he terms of the Citigroup deal raise the specter of crony capitalism. The taxpayers will invest $20 billion in the company, receiving preferred stock that will pay 8 percent dividends, and Citigroup will bear the first $29 billion in losses from its current portfolio of $306 billion in troubled loans and assets. After that, the taxpayers absorb 90 percent of any additional losses in exchange for another $7 billion in preferred stock. The likelihood that Citigroup’s losses will far exceed the first $29 billion is disturbingly high. The financial crisis almost certainly will deliver additional shocks, because the current policies have done little to address the forces driving the crisis. The housing market continues to unravel; and with business investment, consumption and jobs all contracting rapidly, foreclosures continue to rise. As they do, more mortgage-backed securities and the derivatives based on them will go bad, and the consequent losses could claim much of the capital infusions that taxpayers have already provided. As the IMF and others have warned, large additional losses also could come from other sources. Most notably, the spreading global recession, on top of national banking crises in other countries, are producing enormous pressures on government financing operations in a number of nations, including some in the Eurozone, which in turn may produce sovereign debt defaults. And most of the sovereign debt that could well default in coming months is held today by financial institutions, especially ours.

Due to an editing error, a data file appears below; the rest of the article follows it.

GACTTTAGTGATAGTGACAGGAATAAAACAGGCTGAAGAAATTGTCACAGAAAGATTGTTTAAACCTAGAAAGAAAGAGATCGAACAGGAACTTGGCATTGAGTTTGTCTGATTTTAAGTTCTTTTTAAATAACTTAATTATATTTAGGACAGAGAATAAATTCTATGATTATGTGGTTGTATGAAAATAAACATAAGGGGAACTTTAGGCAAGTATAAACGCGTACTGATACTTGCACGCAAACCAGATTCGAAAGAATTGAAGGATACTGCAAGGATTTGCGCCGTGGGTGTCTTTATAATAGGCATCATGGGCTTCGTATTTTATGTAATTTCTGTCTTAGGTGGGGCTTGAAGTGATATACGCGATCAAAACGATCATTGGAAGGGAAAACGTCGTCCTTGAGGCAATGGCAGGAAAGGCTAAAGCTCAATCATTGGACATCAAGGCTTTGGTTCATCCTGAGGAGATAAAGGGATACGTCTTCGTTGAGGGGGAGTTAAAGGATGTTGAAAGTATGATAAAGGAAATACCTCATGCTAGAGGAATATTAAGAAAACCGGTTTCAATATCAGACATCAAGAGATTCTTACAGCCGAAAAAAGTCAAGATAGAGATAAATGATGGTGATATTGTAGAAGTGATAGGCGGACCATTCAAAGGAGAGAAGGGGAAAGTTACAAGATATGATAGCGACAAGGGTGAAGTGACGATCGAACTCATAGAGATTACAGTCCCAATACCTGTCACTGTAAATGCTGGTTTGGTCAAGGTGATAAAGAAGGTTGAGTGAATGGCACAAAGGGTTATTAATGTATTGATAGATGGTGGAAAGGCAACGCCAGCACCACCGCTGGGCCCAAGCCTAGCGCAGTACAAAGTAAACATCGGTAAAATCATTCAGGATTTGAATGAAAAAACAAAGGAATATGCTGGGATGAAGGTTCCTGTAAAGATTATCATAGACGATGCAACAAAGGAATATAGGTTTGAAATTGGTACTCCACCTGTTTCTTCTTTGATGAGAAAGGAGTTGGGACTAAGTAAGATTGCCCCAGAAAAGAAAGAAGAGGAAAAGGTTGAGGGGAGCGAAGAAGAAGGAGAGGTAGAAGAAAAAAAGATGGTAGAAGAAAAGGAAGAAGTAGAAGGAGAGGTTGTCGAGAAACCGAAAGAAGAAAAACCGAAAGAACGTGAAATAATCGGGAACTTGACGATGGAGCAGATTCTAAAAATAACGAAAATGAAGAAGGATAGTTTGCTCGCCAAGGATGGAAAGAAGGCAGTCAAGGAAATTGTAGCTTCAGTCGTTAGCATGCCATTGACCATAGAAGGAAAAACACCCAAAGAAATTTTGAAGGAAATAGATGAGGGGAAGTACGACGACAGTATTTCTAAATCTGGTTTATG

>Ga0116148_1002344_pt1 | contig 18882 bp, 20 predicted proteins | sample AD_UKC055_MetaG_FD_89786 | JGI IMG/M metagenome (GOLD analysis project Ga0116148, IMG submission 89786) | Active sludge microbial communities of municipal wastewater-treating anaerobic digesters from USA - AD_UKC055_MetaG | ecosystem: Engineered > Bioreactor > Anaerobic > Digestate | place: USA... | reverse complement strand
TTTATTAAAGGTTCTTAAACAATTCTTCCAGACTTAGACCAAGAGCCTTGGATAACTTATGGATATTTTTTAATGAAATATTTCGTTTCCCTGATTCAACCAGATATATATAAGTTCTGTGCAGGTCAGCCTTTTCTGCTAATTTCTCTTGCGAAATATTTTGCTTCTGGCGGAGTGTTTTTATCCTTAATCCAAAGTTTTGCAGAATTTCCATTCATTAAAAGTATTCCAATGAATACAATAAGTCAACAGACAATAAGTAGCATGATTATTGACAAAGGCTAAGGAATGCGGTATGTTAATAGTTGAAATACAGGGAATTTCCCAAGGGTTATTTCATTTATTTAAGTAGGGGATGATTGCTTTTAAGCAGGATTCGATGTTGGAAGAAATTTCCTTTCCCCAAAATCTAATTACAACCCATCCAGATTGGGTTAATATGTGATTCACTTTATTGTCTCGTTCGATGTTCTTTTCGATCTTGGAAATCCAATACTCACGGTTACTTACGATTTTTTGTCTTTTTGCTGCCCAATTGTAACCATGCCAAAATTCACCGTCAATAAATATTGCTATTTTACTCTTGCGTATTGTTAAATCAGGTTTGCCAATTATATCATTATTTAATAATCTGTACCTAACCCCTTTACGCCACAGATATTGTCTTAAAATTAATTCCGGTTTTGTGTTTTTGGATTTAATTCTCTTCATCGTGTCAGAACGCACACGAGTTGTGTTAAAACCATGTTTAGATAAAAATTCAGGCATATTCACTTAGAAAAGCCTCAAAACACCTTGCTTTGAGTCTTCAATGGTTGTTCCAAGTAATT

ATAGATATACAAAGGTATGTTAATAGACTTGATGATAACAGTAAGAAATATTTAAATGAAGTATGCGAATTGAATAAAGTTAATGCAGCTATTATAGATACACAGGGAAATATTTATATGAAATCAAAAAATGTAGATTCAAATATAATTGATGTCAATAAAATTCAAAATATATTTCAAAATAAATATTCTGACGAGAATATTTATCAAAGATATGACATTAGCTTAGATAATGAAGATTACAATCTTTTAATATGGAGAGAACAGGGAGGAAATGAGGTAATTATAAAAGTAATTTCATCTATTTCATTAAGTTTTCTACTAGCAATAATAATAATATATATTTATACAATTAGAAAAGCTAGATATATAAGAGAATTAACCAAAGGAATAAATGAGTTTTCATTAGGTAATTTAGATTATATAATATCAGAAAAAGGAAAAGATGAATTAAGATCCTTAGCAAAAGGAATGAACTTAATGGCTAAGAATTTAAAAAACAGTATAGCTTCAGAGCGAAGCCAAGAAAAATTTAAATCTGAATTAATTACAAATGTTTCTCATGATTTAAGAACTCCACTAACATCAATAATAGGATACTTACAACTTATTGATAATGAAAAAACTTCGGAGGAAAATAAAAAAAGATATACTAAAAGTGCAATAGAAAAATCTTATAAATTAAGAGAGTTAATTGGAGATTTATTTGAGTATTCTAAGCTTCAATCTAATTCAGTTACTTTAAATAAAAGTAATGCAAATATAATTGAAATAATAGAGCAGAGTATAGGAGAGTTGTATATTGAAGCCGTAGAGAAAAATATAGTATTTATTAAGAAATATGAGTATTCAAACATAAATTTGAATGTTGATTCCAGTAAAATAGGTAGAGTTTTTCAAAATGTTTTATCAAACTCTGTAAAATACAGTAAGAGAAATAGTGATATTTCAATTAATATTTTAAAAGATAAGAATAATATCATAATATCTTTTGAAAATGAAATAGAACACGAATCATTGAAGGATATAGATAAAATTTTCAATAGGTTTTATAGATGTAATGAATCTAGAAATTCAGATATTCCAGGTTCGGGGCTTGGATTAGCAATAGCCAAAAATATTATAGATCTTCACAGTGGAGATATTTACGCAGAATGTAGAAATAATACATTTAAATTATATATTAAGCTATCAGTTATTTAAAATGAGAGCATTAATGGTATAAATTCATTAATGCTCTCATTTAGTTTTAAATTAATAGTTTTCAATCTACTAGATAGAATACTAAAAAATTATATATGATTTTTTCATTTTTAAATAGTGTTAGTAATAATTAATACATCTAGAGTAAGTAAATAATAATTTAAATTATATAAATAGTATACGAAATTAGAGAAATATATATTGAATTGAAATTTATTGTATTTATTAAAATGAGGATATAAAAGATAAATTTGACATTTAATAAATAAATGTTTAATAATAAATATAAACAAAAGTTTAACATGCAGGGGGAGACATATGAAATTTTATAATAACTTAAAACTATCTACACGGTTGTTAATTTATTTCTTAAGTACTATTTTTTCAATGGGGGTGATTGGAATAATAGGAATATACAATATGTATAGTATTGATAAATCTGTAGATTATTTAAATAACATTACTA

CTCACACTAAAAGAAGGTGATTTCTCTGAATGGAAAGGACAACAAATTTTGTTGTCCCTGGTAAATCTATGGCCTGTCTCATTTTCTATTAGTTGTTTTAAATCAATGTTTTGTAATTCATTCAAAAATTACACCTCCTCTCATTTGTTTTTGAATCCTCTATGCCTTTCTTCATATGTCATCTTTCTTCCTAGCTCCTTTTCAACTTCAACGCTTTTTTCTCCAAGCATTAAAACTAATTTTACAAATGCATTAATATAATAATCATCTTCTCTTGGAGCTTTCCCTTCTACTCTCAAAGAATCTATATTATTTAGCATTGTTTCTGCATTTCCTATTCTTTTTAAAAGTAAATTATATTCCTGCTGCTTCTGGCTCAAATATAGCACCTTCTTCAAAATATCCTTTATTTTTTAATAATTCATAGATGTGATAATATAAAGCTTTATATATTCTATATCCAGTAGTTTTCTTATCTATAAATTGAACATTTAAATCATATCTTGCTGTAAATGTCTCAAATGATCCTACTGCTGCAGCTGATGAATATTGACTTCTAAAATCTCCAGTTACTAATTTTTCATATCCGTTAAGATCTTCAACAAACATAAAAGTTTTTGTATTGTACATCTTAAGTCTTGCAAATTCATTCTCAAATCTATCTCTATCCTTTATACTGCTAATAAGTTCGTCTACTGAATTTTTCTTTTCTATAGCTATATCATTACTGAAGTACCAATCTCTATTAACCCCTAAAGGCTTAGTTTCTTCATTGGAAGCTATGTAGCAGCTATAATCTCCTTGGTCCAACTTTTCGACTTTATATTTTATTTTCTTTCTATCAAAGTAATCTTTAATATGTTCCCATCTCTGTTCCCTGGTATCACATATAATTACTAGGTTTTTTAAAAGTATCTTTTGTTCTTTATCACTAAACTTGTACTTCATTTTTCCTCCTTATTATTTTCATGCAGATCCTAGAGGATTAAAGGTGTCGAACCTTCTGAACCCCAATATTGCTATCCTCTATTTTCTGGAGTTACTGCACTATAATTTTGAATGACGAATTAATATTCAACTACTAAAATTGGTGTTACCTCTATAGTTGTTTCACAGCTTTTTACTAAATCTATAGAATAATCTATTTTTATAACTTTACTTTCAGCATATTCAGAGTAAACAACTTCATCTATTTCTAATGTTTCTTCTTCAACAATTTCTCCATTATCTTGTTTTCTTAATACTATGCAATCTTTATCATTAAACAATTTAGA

Obama has to do better, much better. And universal health care is a good way to start. Daschle hits the nail on the head when he says that "high health costs hurt the ability of U.S. businesses to stay competitive and create new jobs, making it a 'high priority.'"

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At 3:46 PM, Anonymous Anonymous said...

How about life time fellowships. High unemployment is a sign of success. We don't all have to work a bunch of non wealth producing jobs like, stock manipulators, pundits, insurers, tax preparers, politicians, others to numerous to mention. About 70% of all jobs are non wealth producing. Stay home, stop polluting up the atmosphere driving to some job that we don't need anymore. CITI just laid off 55 thousand in one day. All we need are service providers and scientists the others won't be missed. Let these folks stay home and in 30 days the world would be unlivable. Everyone can become part of a world around service industry by learning something that would actually produce real wealth such as tools, artifacts and work that will allow us all to live in luxury. Clean air, clean water, luxury housing, transportation, communication systems, health care, we know what the stuff is, let's get it now. The the glass isn't 1/2 full or 1/2 empty it's overflowing. Put the glass under Niagra Falls, that is the amount of energy to spend. The money economy is dead and since it's dead it can't tell us. Real wealth is without practical limit. Science has turned on the cosmic reservoir. Time to reap the full benefits for ALL HUMANITY.

At 11:35 AM, Anonymous Anonymous said...

Great post Robert. This is what I have been saying for years.

Money is just a measurement. The "stuff" has always been here.